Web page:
China, 2011, colour, 1.85:1, 97 mins.
Director: Zhong Jichang 钟继昌.
Survival-game horror quickie is poorly written but okay on a throwaway thrills level.
Binlusai Islands, Java Sea, West Pacific, 1970s. A young mother and her son run from an evil presence in an abandoned Roman Catholic leper colony. The mother is killed. In the present day, a group of four young men and women are travelling to the island to take part in a survival game run by TV channel Search Planet, owned by Southeast Asian-based OEC Group, headed by Chen Jiadong (Jiang Bowen). Also on board the boat are TV presenter Stanley (Xu Zixian) and cameraman Ken (Tan Junyan). The eight contestants have been grouped into four pairs, each of which has a map to follow to find a flag; the game is to survive without any supplies, and the winning pair gets US$1 million. Near the island, the ship is attacked by an underwater presence and most of their luggage is lost overboard. Only Shen Yilin (Yang Mi), who is paired with Peng Fei (Chen Xiaochun), has preserved her map, which she gives to Peng Fei. The group is immediately attacked by bees and wild boars, one of which Japanese competitor Ono Hiroshi (Hayama Hiro) kills with his hunting knife. That night they stumble across the derelict remians of the 80-year-old leper colony, where a message in Chinese that they will be killed appears on the stained-glass window in the chapel. Funery urns then appear, with each of their names on them. During the night, Guan Zhichun (Cai Shuzhen) and Tina (Li Manyun) try to seduce Peng Fei into handing over the map, and Shen Yilin tries to persuade him to return it to her. Soon afterwards, Peng Fei is attacked by a mysterious force and disappears. The group cannot decide whether the place is haunted by leprous ghosts or a killer is on the loose. Meanwhile, the studious Chen Liangliang (Wu Anya) has found a notebook hidden in the building. Zhang Xiaolong (Huang Younan) has an idea to solve the mystery, but then everyone passes out. Next morning Shi Nan (Xu Tianyou) is found to have blood on his shoes but denies he is the killer. After Chen Liangliang goes missing with the notebook, chaos breaks out.
The surprising success in Mainland China of survival horror Mysterious Island 孤岛惊魂 [grossing RMB89 million] doesn’t signify any great breakthrough in that industry’s development of its own horror movies, but as a slice of throwaway entertainment it’s just as good as anything from, say, Hong Kong’s Pang Brothers 彭氏兄弟 or Southeast Asia in terms of thrills and spills. The movie is, in fact, only marginally a “Mainland production”, with the director, d.p., editor, art director and five of the main stars from Hong Kong, two of the actresses from Taiwan, and one from Japan. But it does push the Mainland proscription on ghost movies that can’t explained rationally to its limits: a lot of the dialogue between the eight youngsters stranded on the desert island is over whether they’re being haunted by leprous ghosts or stalked by a killer. But in the end the story (such as it is) is so ludicrous that the movie is best enjoyed as a schlocky horror quickie.
On that level, Hong Kong director Zhong Jichang 钟继昌 keeps the action moving once the minimal set-up is over, and the mobile editing by veteran Chen Qihe 陈祺合 [Chan Ki-hop] keeps the atmosphere stoked. Zhong has done classier stuff than this (the 2004 mystery-thriller A-1 A-1头条, co-directed with Chen Jiashang 陈嘉上 [Gordon Chan]) but, even though its script is poor, with none of the characters backgrounded and dialogue purely functional, Mysterious Island is okay on a physical level, with a soundtrack full of menacing growls, banging doors, whooshing wind and bursts of lightning.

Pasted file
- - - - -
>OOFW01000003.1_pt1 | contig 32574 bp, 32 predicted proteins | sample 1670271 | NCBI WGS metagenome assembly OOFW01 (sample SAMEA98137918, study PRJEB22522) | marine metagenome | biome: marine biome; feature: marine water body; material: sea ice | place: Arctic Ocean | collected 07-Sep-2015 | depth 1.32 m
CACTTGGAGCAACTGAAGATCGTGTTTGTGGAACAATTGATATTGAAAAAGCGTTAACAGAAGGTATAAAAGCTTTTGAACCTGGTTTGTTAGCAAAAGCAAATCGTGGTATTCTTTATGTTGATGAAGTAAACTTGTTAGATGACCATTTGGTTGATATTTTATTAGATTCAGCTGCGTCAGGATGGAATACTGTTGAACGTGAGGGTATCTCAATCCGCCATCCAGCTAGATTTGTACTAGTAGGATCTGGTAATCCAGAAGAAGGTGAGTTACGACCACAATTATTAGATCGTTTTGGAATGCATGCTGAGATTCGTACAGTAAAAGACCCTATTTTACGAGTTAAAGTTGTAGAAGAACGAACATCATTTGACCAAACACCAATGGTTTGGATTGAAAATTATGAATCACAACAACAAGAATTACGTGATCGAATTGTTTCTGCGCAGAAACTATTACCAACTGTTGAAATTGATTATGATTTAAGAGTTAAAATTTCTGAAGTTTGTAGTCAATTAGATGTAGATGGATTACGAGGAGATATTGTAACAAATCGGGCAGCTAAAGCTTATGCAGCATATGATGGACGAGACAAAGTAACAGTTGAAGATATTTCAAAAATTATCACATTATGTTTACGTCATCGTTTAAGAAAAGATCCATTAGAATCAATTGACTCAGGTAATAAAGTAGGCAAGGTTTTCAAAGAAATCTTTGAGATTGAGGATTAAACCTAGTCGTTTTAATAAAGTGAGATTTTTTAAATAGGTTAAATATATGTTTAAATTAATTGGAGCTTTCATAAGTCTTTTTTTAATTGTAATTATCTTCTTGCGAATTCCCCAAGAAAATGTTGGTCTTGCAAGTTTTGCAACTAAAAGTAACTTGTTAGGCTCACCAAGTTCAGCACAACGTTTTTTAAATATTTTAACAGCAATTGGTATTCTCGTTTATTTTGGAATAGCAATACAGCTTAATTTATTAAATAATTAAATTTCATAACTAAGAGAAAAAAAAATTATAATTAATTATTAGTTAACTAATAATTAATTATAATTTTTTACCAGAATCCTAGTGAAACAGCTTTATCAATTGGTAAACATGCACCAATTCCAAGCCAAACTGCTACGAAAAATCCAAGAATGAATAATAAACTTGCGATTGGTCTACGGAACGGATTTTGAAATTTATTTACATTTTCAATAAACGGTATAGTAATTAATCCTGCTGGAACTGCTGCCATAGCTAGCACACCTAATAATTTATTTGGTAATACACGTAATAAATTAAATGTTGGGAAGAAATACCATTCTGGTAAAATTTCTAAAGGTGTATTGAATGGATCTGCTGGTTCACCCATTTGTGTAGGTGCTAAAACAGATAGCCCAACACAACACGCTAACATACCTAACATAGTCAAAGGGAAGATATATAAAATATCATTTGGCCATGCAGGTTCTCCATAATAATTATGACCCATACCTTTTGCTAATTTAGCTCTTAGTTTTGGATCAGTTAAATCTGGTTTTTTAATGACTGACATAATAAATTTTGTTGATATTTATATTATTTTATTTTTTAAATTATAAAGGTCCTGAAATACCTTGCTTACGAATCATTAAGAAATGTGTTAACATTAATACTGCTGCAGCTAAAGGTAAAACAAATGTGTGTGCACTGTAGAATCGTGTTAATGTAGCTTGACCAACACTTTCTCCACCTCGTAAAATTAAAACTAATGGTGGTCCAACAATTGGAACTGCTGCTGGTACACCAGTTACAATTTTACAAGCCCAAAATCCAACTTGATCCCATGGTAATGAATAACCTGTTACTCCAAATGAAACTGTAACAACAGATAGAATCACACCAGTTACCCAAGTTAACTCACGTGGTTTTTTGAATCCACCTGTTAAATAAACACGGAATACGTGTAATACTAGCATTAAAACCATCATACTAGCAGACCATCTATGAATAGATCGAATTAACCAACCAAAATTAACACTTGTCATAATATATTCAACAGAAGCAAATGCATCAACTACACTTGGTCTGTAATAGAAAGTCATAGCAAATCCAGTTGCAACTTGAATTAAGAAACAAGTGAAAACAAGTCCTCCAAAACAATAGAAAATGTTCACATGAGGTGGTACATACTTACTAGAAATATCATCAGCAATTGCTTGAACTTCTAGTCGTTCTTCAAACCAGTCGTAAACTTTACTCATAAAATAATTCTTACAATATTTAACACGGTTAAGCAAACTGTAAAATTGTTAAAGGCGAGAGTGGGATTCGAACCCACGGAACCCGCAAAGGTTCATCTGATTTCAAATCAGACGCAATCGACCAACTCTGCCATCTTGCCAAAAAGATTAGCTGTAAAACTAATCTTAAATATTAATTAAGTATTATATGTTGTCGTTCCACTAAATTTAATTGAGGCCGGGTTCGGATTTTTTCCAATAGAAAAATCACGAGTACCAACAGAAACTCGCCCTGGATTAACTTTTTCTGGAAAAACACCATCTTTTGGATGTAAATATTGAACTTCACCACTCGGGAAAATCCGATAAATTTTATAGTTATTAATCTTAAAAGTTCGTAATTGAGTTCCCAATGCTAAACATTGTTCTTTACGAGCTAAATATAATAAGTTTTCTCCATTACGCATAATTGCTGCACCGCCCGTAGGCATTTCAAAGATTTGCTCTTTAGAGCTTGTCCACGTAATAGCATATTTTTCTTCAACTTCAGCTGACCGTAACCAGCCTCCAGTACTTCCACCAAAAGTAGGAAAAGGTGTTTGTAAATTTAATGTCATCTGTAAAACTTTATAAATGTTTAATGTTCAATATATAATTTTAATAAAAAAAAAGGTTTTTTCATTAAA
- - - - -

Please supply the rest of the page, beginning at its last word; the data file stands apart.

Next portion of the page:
On the acting side, Hong Kong’s Chen Xiaochun 陈小春 [Jordan Chan] mugs his way through, looking characteristically suspicious, and there’s the requisite amount of screaming babes in T-shirts (and sometimes less), with big-breasted Mainland actress Yang Mi 杨幂 (The Door 门, 2007) and sultry Taiwan model-actress Cai Shuzhen 蔡淑臻 (Step by Step 练•恋•舞, 2009) making the most impression. Playing the quiet intellectual of the group, Taiwan-born Wu Anya 吴安雅 takes a step back from her exploitation image, remaining demure and bespectacled. For some unexplained reason, Shanghai-born actress-TV presenter Xu Zixian 徐自贤 and Hong Kong’s Tan Junyan 谭俊彦 (son of veteran actor Di Long 狄龙) speak in English throughout, though everyone still seems to understand everyone else.
For the record, the film’s original title (which means “Scary Spirit on a Desert Island”) uses the same Chinese title as the popular 2004 first-person shooter videogame Far Cry, which was made into a 2008 film directed by Uwe Boll and starring Til Schweiger. The only thing in common is a desert island.
Presented by Xi’an Mei Ah Culture Communication (CN), Beijing East Light Film (CN). Produced by Xi’an Mei Ah Culture Communication (CN), Beijing East Light Film (CN).
Script: Lan Yang. Photography: Chen Chuqiang. Editing: Chen Qihe [Chan Ki-hop]. Music: An Wei. Art direction: Lin Weishen. Costume design: Zhong Zhipeng. Sound: Huang Yuanming, Fang Yuan, An Wei. Action: Wei Yuhai. Special effects: Zhang Jingkun. Visual effects: Li Junhua, Jose Miguel Cordoba (Legendtoonland).
Cast: Chen Xiaochun [Jordan Chan] (Peng Fei), Yang Mi (Shen Yilin/Peng Fei’s mother), Hayama Hiro (Ono Hiroshi), Cai Shuzhen (Guan Zhichun), Huang Younan (Zhang Xiaolong), Wu Anya (Chen Liangliang), Xu Tianyou (Shi Nan), Li Manyun (Tina), Tan Junyan (Ken, cameraman), Xu Zixian (Stanley, TV presenter), Jiang Bowen [Philip Keung] (Chen Jiadong/Jordan, OEC Group president), Mei Da (Chen Jiadong’s father), Zhang Yurong (nurse), Li Zheng (young Peng Fei).
Release: China, 8 Jul 2011.
(Review originally published on Film Business Asia, 2 Aug 2011.)